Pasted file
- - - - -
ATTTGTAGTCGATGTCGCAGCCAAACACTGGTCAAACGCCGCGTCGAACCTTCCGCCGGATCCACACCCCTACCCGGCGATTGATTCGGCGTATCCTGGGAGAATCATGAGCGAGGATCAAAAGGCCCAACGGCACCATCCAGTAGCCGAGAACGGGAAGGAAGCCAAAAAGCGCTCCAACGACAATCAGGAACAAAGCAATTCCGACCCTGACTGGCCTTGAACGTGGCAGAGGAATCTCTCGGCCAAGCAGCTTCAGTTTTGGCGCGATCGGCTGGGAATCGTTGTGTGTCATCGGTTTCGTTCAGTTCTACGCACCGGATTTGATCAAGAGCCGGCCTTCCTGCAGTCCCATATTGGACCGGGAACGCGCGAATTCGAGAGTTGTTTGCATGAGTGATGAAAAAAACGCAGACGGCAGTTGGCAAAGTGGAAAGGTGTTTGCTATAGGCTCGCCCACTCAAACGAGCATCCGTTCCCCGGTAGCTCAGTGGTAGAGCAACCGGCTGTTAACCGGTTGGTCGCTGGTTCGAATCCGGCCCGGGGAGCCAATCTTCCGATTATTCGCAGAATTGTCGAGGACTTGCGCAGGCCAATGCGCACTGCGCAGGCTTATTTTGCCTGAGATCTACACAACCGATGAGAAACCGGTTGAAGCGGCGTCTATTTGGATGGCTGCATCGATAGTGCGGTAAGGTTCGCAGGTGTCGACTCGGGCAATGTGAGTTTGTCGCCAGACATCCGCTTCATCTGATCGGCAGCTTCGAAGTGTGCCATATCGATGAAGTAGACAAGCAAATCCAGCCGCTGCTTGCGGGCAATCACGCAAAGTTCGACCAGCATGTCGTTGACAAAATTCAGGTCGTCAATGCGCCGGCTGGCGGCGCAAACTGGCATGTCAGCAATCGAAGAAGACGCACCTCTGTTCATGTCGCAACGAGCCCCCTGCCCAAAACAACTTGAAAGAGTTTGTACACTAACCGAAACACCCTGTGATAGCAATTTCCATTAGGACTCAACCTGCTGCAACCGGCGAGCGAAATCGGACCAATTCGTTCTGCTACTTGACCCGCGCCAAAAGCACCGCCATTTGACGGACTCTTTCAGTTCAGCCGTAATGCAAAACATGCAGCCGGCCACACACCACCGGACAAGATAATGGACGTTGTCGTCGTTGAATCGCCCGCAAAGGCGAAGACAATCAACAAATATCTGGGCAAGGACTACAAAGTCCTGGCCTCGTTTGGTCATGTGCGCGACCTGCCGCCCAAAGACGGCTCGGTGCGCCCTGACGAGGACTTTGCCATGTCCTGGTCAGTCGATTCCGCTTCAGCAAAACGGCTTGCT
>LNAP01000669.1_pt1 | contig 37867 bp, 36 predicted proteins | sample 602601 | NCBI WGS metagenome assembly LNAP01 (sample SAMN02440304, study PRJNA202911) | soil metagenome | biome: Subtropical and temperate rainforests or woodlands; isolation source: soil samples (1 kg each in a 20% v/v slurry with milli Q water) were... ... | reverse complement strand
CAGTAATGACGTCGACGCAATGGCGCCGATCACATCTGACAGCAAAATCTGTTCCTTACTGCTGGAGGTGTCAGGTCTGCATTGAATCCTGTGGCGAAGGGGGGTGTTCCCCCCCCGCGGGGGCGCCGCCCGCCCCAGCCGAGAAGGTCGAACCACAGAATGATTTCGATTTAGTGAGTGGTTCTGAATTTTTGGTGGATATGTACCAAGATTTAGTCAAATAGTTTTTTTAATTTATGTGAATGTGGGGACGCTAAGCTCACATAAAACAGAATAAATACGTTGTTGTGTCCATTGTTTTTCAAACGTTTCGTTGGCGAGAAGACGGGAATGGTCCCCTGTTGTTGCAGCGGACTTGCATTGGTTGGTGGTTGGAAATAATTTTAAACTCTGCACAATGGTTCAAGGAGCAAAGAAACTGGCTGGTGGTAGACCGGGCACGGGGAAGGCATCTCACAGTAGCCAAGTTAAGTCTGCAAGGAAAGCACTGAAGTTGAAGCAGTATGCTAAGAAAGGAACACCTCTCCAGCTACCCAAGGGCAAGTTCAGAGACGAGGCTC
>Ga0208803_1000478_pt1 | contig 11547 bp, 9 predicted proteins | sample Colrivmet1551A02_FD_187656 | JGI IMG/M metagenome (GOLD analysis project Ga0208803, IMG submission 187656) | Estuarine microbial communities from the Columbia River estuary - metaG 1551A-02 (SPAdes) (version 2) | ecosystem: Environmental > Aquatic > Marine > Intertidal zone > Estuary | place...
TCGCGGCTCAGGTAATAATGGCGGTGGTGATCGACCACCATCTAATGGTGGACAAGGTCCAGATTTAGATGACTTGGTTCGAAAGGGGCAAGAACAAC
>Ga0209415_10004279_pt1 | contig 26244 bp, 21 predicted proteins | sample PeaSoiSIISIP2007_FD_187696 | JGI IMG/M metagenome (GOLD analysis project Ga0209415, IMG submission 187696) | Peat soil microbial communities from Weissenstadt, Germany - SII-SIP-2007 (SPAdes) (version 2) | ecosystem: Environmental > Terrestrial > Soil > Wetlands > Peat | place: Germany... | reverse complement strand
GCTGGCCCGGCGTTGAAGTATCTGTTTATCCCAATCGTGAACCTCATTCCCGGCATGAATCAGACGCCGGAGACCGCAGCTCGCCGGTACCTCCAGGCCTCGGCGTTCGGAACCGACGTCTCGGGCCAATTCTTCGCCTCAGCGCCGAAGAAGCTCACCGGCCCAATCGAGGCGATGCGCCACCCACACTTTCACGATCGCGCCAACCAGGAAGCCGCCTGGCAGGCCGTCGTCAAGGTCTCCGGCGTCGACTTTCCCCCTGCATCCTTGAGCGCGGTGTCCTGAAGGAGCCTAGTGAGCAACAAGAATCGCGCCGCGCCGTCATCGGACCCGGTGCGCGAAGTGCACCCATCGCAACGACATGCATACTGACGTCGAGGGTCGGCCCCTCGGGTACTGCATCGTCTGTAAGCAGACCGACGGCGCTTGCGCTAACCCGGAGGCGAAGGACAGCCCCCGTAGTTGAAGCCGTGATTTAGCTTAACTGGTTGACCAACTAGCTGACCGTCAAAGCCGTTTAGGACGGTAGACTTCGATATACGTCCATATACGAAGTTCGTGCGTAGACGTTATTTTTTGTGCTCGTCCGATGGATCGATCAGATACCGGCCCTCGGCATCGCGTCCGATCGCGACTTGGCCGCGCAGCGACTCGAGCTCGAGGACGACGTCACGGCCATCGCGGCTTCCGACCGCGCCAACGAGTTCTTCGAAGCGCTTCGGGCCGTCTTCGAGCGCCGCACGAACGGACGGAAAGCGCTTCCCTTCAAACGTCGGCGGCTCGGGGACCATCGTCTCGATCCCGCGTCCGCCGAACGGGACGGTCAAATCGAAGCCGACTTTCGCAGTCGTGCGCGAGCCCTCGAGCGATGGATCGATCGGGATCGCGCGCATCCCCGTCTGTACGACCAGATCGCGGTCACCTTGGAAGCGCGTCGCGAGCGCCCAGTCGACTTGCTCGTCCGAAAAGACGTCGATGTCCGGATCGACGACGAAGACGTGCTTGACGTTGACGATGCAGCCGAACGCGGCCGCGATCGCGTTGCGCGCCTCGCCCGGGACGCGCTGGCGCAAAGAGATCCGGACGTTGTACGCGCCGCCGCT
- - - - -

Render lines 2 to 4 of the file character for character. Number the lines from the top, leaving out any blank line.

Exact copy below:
>LNAP01000669.1_pt1 | contig 37867 bp, 36 predicted proteins | sample 602601 | NCBI WGS metagenome assembly LNAP01 (sample SAMN02440304, study PRJNA202911) | soil metagenome | biome: Subtropical and temperate rainforests or woodlands; isolation source: soil samples (1 kg each in a 20% v/v slurry with milli Q water) were... ... | reverse complement strand
CAGTAATGACGTCGACGCAATGGCGCCGATCACATCTGACAGCAAAATCTGTTCCTTACTGCTGGAGGTGTCAGGTCTGCATTGAATCCTGTGGCGAAGGGGGGTGTTCCCCCCCCGCGGGGGCGCCGCCCGCCCCAGCCGAGAAGGTCGAACCACAGAATGATTTCGATTTAGTGAGTGGTTCTGAATTTTTGGTGGATATGTACCAAGATTTAGTCAAATAGTTTTTTTAATTTATGTGAATGTGGGGACGCTAAGCTCACATAAAACAGAATAAATACGTTGTTGTGTCCATTGTTTTTCAAACGTTTCGTTGGCGAGAAGACGGGAATGGTCCCCTGTTGTTGCAGCGGACTTGCATTGGTTGGTGGTTGGAAATAATTTTAAACTCTGCACAATGGTTCAAGGAGCAAAGAAACTGGCTGGTGGTAGACCGGGCACGGGGAAGGCATCTCACAGTAGCCAAGTTAAGTCTGCAAGGAAAGCACTGAAGTTGAAGCAGTATGCTAAGAAAGGAACACCTCTCCAGCTACCCAAGGGCAAGTTCAGAGACGAGGCTC
>Ga0208803_1000478_pt1 | contig 11547 bp, 9 predicted proteins | sample Colrivmet1551A02_FD_187656 | JGI IMG/M metagenome (GOLD analysis project Ga0208803, IMG submission 187656) | Estuarine microbial communities from the Columbia River estuary - metaG 1551A-02 (SPAdes) (version 2) | ecosystem: Environmental > Aquatic > Marine > Intertidal zone > Estuary | place...